By: Sterling Terrell
Good-grief books can be distracting.
Shopping to do, dishes to wash, food to cook – but another world calls softly to you as you go about your day.
The worlds and stories between the lines whisper at us to join them.
The knowledge and thoughts of generations past, their wisdom journaled for our inquisitive eyes, sits waiting.
You open your phone reader in the doctor’s office, but you are called back before you finish the page.
You reach for a book at home, and then the phone rings.
All you want is a question answered, a question you have not even thought to ask yet.
All you want is to share a thought with someone who lived 300 years ago, and know you had their same thought only last week.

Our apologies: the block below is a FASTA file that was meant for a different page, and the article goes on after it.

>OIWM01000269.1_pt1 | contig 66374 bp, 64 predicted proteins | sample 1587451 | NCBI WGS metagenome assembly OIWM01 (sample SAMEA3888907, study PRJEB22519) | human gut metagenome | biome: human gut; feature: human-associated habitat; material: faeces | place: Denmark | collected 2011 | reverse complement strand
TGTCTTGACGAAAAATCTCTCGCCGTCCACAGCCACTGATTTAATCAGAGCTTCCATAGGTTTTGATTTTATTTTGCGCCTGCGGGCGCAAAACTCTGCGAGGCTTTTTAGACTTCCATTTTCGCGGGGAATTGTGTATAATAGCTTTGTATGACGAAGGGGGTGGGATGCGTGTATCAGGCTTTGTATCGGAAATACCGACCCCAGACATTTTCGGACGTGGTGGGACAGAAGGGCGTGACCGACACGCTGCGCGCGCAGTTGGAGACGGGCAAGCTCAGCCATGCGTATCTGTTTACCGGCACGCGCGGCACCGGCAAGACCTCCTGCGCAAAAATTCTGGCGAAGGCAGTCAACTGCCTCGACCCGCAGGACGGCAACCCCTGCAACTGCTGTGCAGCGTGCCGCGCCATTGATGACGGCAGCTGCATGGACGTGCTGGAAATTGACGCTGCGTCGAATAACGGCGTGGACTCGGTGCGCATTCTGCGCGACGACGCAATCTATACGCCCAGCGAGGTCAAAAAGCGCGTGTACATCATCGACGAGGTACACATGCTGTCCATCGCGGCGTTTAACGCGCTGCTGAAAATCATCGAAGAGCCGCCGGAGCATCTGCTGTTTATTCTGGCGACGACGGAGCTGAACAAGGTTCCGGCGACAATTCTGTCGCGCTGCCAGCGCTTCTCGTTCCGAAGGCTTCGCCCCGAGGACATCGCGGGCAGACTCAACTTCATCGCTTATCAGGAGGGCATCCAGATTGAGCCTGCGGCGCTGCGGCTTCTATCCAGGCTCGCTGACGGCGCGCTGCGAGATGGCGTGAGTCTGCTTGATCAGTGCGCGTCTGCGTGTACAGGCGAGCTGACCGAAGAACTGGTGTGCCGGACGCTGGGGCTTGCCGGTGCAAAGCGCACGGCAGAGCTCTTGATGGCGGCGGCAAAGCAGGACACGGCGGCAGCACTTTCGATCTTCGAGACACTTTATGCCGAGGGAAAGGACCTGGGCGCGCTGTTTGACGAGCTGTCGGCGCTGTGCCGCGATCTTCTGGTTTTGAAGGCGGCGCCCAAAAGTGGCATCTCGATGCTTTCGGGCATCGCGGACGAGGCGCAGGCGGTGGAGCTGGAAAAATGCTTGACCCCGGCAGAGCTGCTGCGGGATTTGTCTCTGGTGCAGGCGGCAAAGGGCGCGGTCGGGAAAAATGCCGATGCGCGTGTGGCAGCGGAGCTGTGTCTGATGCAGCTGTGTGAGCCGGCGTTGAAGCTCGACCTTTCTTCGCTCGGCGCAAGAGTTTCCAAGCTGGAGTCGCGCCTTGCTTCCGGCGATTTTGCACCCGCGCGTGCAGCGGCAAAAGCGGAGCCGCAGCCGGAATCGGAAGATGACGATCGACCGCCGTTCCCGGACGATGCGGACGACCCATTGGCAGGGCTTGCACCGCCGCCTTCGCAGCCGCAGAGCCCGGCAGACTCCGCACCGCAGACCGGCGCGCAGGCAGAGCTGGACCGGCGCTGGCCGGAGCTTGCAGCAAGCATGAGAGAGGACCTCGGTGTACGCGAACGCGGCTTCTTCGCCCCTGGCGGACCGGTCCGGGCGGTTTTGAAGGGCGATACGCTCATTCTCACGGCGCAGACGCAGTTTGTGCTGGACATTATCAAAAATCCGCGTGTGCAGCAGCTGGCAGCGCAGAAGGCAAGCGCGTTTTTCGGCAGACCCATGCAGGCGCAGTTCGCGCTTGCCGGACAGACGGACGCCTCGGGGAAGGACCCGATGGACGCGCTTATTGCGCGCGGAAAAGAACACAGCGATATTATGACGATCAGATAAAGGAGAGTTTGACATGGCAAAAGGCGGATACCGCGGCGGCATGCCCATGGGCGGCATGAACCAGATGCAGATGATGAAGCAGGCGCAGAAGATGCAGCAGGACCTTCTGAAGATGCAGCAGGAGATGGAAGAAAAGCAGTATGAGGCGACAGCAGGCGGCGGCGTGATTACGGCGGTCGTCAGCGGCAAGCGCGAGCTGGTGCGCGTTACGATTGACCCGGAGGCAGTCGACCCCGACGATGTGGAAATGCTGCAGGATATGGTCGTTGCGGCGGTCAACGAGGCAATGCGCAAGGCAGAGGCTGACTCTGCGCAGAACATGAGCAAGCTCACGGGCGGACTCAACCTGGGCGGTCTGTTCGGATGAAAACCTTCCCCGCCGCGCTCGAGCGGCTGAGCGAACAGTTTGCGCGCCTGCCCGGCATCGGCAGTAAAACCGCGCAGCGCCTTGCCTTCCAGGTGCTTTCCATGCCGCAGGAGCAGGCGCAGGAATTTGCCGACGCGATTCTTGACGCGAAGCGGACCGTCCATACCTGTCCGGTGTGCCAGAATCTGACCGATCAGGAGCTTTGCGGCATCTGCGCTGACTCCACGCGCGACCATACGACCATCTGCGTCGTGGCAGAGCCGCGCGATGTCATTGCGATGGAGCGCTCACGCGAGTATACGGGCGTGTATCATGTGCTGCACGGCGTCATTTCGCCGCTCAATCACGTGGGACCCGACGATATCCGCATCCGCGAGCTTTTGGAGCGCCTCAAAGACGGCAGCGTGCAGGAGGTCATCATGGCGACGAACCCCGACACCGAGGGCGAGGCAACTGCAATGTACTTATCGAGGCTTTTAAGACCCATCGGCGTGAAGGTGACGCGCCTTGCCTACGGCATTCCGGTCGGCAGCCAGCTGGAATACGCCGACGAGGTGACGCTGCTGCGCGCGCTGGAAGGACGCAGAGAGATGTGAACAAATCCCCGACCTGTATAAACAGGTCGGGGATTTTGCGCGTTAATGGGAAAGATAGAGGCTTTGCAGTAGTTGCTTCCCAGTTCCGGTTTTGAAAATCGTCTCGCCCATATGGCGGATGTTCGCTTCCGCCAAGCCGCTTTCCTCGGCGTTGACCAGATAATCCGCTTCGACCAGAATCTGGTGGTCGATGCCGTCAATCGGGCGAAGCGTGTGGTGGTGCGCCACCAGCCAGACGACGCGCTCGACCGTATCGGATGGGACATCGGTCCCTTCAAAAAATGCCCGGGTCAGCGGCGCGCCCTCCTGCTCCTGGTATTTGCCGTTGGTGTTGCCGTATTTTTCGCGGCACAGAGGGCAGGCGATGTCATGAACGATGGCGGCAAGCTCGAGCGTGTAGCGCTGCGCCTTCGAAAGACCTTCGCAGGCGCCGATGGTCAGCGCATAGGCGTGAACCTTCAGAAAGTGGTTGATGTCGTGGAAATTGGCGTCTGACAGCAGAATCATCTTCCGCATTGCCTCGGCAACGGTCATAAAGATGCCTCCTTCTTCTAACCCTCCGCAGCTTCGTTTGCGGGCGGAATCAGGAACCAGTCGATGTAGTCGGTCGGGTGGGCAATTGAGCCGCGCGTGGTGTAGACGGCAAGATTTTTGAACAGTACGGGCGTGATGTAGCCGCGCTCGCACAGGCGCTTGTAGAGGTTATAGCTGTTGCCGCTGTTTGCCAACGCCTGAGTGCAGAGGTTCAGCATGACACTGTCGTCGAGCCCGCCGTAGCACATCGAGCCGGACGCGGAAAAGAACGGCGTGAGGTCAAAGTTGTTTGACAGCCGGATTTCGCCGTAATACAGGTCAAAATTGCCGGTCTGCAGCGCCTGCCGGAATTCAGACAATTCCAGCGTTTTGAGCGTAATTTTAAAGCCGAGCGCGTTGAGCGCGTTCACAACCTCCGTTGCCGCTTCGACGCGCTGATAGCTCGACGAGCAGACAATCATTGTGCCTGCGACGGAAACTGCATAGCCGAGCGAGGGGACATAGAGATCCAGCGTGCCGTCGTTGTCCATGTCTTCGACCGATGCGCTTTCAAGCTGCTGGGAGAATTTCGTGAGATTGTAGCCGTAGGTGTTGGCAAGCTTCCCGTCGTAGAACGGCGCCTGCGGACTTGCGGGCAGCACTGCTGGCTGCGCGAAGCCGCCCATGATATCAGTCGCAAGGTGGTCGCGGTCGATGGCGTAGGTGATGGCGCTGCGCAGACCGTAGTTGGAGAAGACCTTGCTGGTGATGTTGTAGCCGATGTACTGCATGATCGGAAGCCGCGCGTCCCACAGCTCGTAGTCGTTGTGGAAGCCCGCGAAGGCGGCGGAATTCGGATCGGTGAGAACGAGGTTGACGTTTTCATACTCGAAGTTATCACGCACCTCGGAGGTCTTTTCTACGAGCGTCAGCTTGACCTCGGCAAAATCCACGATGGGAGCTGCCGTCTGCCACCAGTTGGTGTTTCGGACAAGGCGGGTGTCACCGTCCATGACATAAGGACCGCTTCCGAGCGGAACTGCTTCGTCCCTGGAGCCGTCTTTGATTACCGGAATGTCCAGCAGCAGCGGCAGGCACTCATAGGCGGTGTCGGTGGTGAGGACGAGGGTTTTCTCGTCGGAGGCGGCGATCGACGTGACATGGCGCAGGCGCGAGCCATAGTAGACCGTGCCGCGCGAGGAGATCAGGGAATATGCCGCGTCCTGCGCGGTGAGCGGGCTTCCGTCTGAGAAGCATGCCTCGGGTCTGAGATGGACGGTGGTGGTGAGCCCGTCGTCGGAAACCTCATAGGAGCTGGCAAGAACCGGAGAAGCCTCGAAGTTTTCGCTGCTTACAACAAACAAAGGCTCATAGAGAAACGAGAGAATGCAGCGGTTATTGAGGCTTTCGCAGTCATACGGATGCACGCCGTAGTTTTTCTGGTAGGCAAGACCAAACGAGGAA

All you want is to read that last book your favorite author wrote.
Sometimes a few hours and a quiet spot is all you need.
Sometimes life calls you away.
“The answer is in a book somewhere, in my own blessed library. Still in my coat I revisit my book piles, trying not to be sidetracked nor lured into another dimension. I pretend not to notice After-Dinner Declarations by Nicanor Parra or Auden’s Letters from Iceland . I momentarily open Jim Carroll’s The Petting Zoo, essential to anyone in search of concrete delirium, then immediately close it. Sorry, I tell them all, I can’t revisit you now, it’s time to reel myself in.”
–Patti Smith, M Train